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Heart Health

In celebration of American Heart Month in February, let’s talk about cardiac rehabilitation. What is it? Who needs it? How long does it last? What are the benefits of cardiac rehabilitation?

Cardiac rehabilitation is a professionally supervised program to help people recover from heart attacks, heart surgery and percutaneous coronary intervention (PCI) procedures such as stenting and angioplasty. Patients with chronic illness such as congestive heart failure (CHF) may also attend this program.

Cardiac rehabilitation programs provide education and counseling services to help heart patients increase physical fitness, reduce cardiac symptoms, and improve on a heart healthy diet. This reduces the risk of future heart problems, including heart attacks.

Cardiac rehabilitation consists of up to 36 one-hour sessions (three times per week for 12 weeks). Each patient is monitored during exercise for evaluation of blood pressure, heart rate and rhythm. Patients are also evaluated for their individual needs and limitations; this provides information that will help tailor personal exercise programs and set specific goals. The program helps patients develop healthy lifestyle habits through consistent exercise and risk modification.

Studies have shown that patients who attended more than 36 sessions of rehab had a 22 percent lower risk of death than those who attended only 12 sessions and 47 percent lower risk of death than those attending only one session.

An added advantage of attending a structured cardiac rehab program is the human interactions that inevitably occur. During the program these interactions sometimes lead to new friendships and relationships. This social aspect creates a supporting environment that encourages each individual to strive for his or her goals.

Patients also build a rapport with the staff, which gives them the opportunity to ask questions or to get assistance if they are experiencing any health problems.

Your doctor may refer you to a program or you can ask your doctor or nurse for a recommendation. Health plans and Medicare often cover cardiac rehabilitation for the first two or three months.

Along with cardiac rehabilitation there are secondary prevention goals and management guidelines that patients should follow:

Smoking cessation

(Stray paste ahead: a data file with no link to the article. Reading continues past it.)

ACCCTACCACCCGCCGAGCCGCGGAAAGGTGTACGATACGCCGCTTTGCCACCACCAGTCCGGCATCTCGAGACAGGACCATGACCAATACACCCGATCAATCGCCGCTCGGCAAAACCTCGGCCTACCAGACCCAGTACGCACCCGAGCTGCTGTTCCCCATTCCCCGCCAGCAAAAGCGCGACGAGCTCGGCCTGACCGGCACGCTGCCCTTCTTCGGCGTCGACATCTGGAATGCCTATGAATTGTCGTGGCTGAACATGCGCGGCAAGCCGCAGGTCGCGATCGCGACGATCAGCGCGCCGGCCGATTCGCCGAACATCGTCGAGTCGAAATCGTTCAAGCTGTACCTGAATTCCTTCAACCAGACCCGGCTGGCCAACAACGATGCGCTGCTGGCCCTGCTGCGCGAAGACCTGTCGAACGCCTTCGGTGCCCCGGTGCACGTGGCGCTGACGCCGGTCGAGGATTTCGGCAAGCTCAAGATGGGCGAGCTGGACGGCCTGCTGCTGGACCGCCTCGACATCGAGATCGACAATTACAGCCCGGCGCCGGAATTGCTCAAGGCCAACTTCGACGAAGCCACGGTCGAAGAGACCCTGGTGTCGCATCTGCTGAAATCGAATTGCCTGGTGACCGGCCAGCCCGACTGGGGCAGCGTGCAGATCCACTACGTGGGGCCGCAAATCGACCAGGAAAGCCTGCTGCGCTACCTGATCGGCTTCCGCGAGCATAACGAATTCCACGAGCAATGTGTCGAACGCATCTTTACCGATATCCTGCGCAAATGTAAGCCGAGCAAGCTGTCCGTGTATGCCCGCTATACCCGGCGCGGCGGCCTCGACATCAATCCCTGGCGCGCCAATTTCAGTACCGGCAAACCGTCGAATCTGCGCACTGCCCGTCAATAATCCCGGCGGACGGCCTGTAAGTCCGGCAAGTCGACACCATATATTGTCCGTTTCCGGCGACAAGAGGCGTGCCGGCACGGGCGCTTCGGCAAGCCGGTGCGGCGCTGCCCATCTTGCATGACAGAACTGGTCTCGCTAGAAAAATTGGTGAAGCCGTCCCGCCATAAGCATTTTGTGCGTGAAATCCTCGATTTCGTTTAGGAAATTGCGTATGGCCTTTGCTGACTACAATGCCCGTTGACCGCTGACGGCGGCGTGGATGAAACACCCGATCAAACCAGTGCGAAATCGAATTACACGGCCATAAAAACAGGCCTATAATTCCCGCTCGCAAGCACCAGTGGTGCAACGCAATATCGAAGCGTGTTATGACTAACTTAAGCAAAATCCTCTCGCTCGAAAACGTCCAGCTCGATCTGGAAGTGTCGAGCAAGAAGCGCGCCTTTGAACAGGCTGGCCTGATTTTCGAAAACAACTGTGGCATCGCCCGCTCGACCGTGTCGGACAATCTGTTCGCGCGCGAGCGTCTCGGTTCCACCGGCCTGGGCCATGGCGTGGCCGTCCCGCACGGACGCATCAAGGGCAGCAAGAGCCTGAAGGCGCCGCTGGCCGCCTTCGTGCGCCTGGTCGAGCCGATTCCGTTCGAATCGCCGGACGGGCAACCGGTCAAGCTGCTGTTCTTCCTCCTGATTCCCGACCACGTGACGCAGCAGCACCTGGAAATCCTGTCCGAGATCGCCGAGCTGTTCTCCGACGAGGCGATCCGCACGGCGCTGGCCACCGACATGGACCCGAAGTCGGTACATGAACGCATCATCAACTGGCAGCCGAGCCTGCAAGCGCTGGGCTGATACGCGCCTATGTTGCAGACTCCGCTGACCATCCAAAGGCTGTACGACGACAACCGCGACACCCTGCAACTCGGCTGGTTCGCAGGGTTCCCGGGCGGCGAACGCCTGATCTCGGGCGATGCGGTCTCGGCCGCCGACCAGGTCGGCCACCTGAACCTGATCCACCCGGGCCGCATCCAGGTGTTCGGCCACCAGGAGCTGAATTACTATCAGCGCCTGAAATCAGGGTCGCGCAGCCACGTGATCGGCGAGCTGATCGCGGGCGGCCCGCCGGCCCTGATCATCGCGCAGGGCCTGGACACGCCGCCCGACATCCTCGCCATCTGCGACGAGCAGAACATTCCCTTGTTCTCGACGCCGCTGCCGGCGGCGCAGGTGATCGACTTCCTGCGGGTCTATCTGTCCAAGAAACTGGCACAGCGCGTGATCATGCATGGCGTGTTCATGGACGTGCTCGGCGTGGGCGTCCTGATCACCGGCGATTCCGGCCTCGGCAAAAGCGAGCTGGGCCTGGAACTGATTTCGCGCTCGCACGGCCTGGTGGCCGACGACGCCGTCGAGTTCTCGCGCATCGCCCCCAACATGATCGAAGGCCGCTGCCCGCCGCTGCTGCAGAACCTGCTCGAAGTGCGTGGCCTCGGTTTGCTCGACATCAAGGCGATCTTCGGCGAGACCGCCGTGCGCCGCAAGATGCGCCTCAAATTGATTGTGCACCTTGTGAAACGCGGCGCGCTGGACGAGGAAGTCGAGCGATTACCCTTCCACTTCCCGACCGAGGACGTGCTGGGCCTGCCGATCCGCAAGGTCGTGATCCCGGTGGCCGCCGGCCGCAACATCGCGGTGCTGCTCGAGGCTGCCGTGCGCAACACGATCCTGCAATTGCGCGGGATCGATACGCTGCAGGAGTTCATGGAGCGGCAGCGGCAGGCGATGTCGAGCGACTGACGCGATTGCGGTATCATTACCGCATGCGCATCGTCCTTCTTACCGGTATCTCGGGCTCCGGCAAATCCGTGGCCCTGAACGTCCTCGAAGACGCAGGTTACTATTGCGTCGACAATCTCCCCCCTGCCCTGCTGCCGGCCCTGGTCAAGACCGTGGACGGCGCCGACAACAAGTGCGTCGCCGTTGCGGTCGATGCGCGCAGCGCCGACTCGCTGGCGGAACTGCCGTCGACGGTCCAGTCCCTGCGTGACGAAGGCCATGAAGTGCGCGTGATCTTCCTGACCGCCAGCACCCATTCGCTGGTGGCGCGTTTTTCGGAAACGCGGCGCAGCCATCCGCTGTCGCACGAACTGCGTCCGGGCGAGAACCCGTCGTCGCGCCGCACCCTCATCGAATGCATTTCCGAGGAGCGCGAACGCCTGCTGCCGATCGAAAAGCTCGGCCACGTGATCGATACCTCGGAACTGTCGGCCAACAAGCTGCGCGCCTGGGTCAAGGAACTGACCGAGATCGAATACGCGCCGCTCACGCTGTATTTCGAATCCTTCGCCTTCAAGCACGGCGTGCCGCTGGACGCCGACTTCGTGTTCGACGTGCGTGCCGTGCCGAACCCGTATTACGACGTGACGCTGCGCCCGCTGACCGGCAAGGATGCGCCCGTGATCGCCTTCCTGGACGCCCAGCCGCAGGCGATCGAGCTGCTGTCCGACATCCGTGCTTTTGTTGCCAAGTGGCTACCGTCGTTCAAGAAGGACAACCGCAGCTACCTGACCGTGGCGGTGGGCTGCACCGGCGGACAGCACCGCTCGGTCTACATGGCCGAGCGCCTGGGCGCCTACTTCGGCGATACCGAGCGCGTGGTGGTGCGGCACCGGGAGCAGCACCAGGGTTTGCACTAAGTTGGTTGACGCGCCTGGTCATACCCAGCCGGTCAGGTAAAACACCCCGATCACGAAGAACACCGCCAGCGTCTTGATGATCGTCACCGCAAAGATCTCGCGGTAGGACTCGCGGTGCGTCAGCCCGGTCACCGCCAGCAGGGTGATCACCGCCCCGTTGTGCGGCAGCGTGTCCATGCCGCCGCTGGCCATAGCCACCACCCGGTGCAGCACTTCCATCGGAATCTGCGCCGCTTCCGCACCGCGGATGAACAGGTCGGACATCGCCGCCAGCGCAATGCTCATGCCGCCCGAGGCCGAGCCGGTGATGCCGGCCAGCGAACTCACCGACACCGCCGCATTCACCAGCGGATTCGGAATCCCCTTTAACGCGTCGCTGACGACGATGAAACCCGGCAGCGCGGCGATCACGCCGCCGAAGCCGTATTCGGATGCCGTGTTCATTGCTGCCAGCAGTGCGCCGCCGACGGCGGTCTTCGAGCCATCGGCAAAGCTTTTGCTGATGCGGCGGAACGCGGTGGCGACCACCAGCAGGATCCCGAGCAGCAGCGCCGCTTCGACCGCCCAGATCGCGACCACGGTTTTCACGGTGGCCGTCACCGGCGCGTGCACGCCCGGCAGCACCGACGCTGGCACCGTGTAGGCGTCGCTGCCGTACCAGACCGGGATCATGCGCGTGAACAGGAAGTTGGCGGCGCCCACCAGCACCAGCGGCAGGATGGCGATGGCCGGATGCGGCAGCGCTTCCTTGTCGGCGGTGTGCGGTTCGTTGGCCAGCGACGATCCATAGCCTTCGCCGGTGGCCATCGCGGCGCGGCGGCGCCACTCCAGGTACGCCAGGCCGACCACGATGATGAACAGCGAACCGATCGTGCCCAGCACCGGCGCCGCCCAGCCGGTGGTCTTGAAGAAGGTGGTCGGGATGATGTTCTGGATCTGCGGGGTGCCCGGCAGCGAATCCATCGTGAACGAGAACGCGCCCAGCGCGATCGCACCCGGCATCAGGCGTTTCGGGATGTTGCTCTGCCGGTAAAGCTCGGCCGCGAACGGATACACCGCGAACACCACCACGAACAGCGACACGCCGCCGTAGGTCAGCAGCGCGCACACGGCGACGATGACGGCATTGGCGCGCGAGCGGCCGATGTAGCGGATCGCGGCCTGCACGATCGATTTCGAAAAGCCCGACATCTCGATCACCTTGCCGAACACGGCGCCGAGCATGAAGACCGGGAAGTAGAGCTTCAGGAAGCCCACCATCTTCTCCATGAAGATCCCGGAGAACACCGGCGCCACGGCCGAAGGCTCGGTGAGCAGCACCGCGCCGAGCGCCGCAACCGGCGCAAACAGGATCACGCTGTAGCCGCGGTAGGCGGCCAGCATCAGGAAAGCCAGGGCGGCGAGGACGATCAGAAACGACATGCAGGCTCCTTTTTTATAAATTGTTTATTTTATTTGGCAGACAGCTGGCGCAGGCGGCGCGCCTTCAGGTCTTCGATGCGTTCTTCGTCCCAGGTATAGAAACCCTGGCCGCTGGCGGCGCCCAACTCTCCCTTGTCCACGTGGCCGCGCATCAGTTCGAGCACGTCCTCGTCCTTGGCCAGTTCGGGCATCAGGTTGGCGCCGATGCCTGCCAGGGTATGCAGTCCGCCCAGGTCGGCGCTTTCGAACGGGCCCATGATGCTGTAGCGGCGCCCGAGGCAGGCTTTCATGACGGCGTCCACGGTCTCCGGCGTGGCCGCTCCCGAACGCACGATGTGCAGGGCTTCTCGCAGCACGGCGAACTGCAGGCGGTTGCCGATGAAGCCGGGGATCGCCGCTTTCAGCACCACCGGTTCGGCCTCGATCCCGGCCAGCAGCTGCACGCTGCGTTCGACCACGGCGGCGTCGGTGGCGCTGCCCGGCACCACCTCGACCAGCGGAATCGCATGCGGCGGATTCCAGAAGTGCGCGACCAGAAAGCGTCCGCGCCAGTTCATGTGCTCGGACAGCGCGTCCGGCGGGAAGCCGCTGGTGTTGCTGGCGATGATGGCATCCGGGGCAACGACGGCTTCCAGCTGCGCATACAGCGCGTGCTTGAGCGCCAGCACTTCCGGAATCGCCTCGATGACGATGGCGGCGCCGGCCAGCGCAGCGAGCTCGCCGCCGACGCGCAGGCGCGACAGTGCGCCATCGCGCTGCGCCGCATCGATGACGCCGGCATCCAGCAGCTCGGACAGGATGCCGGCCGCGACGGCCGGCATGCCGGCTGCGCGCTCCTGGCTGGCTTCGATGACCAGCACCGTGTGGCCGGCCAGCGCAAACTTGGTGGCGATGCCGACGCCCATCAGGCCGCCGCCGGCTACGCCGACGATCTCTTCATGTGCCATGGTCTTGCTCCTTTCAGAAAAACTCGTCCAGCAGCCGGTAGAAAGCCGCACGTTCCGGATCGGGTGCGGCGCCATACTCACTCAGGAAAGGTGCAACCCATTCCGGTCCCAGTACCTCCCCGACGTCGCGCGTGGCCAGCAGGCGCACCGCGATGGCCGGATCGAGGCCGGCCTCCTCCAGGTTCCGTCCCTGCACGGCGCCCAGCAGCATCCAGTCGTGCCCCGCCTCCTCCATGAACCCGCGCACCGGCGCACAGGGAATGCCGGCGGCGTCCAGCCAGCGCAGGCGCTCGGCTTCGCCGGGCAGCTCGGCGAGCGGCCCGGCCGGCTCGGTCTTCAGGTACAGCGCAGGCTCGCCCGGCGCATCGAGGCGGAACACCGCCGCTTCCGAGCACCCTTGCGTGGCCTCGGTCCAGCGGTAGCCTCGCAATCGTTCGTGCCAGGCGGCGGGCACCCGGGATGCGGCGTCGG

The goal is complete cessation and no exposure to environmental tobacco smoke.

• Ask the patient about tobacco use status at every visit.

• Advise every patient who uses tobacco to quit.

• Assess the patient’s willingness to quit using tobacco.

• Assist the patient by counseling and developing a plan for quitting.

• Arrange follow-up, referral to special programs (MT Quit Line), or pharmacotherapy (nicotine patch).

• Urge the patient to avoid exposure to environmental tobacco smoke at work and home.

Blood pressure control

The goal is blood pressure less than 130/80 mmHg (at rest) or less than 120/80 mmHg if the patient has diabetes or chronic kidney disease.

All patients should initiate or maintain lifestyle modification, weight control, increased physical activity, alcohol moderation, sodium reduction and increased consumption of fresh fruits, vegetables and low-fat dairy products.

Patients with blood pressure of greater than 140/90 mmHg (at rest), (or 130/80 mmHg for individuals with chronic kidney disease or diabetes) may require medication to bring their blood pressure down to a healthy range. Medication options to treat blood pressure may include beta-blockers, ACE inhibitors, calcium channel blockers, or diuretics.

Physical activity

All patients should strive for 30-60 minutes of moderate-intensity aerobic activity (eg, brisk walking) on most, preferably all, days of the week. This should be supplemented by an increase in daily lifestyle activities (eg, walking breaks at work, gardening, household work). Resistance training should be added two days per week.

Diet

A heart healthy diet includes unsaturated fats, whole grains, plenty of fruits and vegetables and omega-3 fatty acids. All of these foods help to protect against coronary artery disease.

Fat consumption should be reduced to less than 30 percent of our total calories. Limit cholesterol to less than 300 mg a day. A few examples of foods that are cholesterol rich are eggs, shellfish and butter. Replace these cholesterol rich foods with better choices like fruits and vegetables.

Try to avoid cooking with butter by using unsaturated fats like olive oil and canola oil.

Sodium intake should also be evaluated. The CDC data states that less than 10 percent of American adults limit their sodium intake to recommended levels. The average middle aged American only needs about 1,500 mg of sodium per day.

Label reading is very important; choose foods that are low sodium or sodium free. Replace the sodium with fresh herbs and spices to put flavor back in foods.

Finally, reducing calorie consumption is an important factor in diet. Weight loss will increase high-density lipoproteins (HDL) which are the “good” cholesterols that protect the heart. Cutting back a mere 500 calories a day for seven days will result in one pound of weight loss.

All of these factors require long-term commitment and should be incorporated into our daily routine of healthy living. Let’s all make the decision to reduce the incident of the number one killer in American men and women, cardiovascular disease, and do our best to follow these guidelines.

Questions and or comments regarding this week’s health column please contact, Daniel McNeely, RT, cardiac rehabilitation Coordinator at Marcus Daly Cardiology Services, a service of Marcus Daly Memorial Hospital, 1200 Westwood Drive, Hamilton, MT 59840. Working together to build a healthier community!

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